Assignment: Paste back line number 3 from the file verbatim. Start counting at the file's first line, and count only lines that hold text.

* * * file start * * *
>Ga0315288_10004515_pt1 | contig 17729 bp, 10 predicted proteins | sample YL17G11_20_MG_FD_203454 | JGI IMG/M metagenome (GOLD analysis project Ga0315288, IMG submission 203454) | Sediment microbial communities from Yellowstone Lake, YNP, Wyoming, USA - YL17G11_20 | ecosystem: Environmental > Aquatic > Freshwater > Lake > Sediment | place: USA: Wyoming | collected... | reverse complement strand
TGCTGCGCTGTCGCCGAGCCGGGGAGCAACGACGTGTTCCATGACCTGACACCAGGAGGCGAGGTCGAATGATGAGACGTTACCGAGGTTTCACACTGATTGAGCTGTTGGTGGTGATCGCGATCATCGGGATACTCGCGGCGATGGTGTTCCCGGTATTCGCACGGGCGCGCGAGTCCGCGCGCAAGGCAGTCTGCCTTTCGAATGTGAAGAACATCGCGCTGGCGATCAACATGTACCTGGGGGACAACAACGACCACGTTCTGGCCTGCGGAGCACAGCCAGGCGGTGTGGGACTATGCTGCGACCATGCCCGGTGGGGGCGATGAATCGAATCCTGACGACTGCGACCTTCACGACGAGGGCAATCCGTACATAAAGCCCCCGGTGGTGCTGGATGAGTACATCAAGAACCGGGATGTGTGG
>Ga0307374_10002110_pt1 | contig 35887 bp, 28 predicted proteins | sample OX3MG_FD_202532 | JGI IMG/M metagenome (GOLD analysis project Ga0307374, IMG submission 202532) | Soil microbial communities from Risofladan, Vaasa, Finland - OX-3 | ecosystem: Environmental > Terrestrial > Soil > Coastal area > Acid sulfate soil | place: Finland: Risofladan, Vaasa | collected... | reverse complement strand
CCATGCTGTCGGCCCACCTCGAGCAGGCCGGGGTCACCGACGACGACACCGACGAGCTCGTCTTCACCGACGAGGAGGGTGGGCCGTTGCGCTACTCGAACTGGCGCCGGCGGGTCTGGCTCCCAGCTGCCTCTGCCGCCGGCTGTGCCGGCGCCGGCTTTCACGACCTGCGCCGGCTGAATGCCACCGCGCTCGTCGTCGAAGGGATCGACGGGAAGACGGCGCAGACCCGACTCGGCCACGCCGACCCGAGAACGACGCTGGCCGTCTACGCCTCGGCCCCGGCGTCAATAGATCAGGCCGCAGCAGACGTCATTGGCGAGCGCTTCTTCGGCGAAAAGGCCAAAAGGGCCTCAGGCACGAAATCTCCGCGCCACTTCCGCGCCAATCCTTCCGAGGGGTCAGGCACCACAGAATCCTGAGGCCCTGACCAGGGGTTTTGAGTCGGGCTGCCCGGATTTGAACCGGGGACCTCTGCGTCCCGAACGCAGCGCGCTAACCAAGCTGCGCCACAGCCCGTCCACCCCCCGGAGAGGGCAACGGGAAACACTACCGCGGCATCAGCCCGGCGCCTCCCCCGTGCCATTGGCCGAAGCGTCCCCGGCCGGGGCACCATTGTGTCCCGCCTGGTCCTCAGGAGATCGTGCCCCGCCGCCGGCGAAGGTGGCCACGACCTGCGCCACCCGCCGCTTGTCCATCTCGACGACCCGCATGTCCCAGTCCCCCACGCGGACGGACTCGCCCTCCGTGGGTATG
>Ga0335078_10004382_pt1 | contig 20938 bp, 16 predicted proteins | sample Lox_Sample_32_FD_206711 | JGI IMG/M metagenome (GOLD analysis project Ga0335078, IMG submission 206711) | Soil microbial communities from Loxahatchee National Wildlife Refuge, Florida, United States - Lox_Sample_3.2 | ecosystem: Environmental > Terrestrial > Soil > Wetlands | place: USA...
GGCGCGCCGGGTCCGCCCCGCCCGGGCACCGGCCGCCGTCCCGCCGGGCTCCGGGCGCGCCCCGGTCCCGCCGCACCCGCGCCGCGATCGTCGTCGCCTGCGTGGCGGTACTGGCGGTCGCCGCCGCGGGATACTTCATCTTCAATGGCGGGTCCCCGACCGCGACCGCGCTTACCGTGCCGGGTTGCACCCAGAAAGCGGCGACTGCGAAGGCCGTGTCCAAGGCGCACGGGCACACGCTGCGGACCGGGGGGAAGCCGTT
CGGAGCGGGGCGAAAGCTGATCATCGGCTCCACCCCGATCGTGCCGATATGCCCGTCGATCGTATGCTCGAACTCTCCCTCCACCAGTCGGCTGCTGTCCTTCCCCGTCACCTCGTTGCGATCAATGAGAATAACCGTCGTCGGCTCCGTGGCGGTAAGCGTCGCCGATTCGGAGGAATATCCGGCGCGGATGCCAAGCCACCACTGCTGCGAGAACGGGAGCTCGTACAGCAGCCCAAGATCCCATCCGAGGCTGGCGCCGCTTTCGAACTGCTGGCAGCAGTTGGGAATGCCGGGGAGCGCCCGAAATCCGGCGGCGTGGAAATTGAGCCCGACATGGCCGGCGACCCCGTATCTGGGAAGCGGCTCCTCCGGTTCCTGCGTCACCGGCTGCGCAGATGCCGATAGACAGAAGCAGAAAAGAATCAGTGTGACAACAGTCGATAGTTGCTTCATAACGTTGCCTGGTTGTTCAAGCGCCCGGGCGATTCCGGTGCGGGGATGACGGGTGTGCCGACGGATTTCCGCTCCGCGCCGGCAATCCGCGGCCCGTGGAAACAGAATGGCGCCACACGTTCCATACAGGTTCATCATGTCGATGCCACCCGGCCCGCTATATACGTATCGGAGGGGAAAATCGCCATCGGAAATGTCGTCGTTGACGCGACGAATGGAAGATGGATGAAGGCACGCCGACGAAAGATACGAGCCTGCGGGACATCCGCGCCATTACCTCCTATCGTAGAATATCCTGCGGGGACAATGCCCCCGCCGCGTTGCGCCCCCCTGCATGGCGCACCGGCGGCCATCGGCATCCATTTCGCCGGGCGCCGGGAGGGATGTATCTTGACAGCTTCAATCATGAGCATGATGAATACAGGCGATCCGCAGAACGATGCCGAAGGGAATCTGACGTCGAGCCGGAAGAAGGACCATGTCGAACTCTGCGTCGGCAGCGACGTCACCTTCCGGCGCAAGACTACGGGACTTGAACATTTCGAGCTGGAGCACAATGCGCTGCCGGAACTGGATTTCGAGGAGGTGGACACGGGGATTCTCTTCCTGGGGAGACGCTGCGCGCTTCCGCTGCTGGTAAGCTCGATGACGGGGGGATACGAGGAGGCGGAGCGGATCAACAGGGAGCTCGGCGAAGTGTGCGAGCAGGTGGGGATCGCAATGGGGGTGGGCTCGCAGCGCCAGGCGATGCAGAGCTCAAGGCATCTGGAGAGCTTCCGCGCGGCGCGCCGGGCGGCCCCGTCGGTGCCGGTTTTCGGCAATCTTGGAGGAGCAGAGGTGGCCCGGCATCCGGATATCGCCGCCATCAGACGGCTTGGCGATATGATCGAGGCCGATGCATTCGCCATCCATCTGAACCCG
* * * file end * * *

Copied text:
>Ga0307374_10002110_pt1 | contig 35887 bp, 28 predicted proteins | sample OX3MG_FD_202532 | JGI IMG/M metagenome (GOLD analysis project Ga0307374, IMG submission 202532) | Soil microbial communities from Risofladan, Vaasa, Finland - OX-3 | ecosystem: Environmental > Terrestrial > Soil > Coastal area > Acid sulfate soil | place: Finland: Risofladan, Vaasa | collected... | reverse complement strand